The rear brakes must be adjusted right in order to get the brakes to
bleed out satisfactorily. Why this should be more important in MGB than
in other cars I can't say, but spend the time to adjust them before
trying to bleed again. Question--how far up does handbrake pull (or did
it pull before you started this job) in order to lock the rear wheels?
3-4 clicks is what the book says the handle should lift if brakes are
You installed the MC, then filled and tried to 'bench bleed' it?
Since you are working at an awkward position and are probably trying to
be ultra careful about spillage, I am guessing that the MC still has some
air in it. If you have plastic threaded bleeder screws, try attaching
clear hose to them to re-direct the fluid back into the MC. You can then
press a lot of fluid through the MC and watch it carefully for any sign
The brake light comes on (imagine that--somebody has one that
actually works) when the pressure in the front and rear lines (systems)
differ. There's a little shuttle thing inside the sensor that gets
pushed to one side by uneven pressure, and that causes a switch to switch
on the light.
If you are not getting pressure in the rear system because of 1)air in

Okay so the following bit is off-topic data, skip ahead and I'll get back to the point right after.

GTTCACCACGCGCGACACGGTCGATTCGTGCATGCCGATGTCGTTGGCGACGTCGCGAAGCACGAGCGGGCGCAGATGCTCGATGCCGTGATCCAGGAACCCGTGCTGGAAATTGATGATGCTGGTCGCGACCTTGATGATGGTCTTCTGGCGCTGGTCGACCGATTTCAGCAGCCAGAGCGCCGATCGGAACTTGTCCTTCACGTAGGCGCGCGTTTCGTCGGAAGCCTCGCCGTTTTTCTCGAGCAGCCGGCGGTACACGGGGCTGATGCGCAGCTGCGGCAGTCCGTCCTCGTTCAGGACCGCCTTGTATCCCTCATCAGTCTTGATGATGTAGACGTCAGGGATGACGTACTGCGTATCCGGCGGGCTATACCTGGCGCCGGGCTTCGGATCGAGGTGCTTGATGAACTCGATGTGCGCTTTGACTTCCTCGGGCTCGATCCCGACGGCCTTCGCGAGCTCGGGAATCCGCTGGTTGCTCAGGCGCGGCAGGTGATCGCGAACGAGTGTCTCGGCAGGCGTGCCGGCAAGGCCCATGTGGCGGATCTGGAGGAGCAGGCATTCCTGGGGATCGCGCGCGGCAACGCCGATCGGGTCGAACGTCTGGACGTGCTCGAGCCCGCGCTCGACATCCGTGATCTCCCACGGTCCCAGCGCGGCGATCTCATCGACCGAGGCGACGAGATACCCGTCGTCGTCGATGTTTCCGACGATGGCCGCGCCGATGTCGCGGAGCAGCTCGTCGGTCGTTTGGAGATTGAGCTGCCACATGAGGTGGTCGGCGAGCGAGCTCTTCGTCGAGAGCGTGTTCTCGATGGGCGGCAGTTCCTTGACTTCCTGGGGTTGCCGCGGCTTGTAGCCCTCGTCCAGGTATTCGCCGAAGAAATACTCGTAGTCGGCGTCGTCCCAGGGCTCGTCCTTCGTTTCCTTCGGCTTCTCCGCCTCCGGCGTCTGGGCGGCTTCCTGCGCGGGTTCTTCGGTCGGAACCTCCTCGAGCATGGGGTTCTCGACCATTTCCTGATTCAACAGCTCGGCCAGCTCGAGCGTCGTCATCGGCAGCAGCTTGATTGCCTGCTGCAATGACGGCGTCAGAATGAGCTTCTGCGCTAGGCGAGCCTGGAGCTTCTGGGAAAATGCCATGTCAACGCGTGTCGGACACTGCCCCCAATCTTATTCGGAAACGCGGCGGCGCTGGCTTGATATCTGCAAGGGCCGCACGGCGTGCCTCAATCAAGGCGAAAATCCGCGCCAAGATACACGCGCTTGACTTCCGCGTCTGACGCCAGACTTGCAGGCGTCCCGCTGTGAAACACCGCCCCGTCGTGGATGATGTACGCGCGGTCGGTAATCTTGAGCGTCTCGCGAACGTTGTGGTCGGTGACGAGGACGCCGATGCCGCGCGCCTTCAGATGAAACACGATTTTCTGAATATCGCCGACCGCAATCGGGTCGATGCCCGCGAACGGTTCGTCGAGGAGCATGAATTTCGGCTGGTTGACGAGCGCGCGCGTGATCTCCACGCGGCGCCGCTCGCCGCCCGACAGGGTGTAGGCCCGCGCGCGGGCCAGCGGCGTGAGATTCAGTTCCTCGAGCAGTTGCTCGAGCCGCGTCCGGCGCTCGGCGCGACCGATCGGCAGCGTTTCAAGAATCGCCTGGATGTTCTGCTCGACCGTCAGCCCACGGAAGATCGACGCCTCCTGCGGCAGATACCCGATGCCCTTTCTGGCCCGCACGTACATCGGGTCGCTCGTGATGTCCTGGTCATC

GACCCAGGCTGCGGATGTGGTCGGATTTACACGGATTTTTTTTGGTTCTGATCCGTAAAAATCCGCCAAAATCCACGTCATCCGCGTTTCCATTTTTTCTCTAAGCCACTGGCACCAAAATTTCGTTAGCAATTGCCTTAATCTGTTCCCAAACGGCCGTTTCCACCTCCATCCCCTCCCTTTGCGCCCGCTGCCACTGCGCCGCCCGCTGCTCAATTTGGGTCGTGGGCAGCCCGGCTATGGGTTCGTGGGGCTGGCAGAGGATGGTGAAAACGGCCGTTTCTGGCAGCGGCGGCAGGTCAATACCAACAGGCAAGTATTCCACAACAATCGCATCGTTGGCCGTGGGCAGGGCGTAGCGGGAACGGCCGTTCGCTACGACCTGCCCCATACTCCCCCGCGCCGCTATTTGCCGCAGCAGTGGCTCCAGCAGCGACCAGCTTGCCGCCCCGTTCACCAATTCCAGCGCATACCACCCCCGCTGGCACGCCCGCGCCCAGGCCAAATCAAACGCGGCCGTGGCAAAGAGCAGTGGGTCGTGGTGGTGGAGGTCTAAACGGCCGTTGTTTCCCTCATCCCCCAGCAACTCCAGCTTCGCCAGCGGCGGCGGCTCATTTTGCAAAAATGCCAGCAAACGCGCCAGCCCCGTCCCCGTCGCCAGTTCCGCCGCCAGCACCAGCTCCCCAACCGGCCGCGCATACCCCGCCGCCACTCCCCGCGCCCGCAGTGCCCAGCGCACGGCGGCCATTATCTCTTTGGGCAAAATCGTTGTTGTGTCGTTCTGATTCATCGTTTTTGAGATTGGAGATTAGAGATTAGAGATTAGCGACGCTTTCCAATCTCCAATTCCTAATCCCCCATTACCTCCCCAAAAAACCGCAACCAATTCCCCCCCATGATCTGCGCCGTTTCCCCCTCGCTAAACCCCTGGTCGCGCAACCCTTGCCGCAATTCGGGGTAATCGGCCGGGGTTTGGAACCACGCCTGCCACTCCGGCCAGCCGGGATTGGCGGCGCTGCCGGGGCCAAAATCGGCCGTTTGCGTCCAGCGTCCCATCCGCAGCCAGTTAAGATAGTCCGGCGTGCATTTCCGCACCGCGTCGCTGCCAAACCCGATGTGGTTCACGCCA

the MC, 2)air in the rear system or 3)out of adjustment rear brakes, #1
and #2 can definitely cause the light to come on and #3 might cause it.
But don't despair. When you walk away from the project tonight it may
be in complete frustration. When you return tomorrow, the bubble may have
found its way out of its own accord. Doesn't seem reasonable, but has
been known to happen.
BTDT on all the above.
On Sat, 31 Aug 2002 14:20:08 -0700 (PDT) Zach Dorsch
> Help, I am getting very frustrated with my car. 1973 MGB dual line,
> non-servo brakes. I asked a few weeks ago about a replacement for a
> master cylinder, so I decided to order a new one from LBCarco.
> To recap, front brake lines started leaking somewhere, checked
> connections, nothing, but the line was wet. I replaced the front
> lines. So far so, good, only when I hit the brakes gradually the
> pedal slowly goes to the floor without really stopping. However if
> I stab the brakes the car squealed (sp) to a stop. Okay figured
> master cylinder, so I replaced it today.
> Went ahead and attempted to bleed the brakes with a friend that has
> helped me bleed the brakes before.
> I first put the MC in without the lines connected and put in a
> little fluid and pumped until the fluid came out of the fittings (to
> prime the MC). I then hooked up lines and proceeded to bleed like
> normal, only something was not quite right. I had to depress the
> pedal about two inches to get it to brake. I don't think this seems
> right but I tested it around our block. I could lock up the brakes,
> but it took an incredible amount of pedal effort and that is when
> the brake warning light came on. I figured that I had not bled them
> the right way, so I tried again.
> For some reason when bleeding back brakes the pressure goes down and
> does not return? Could the rear brake adjuster affect this? Any
> other ideas?
> Thank you
> Zach Dorsch
> (I have posted this to the bbs as well, so I apologize if you have
> already read my note)
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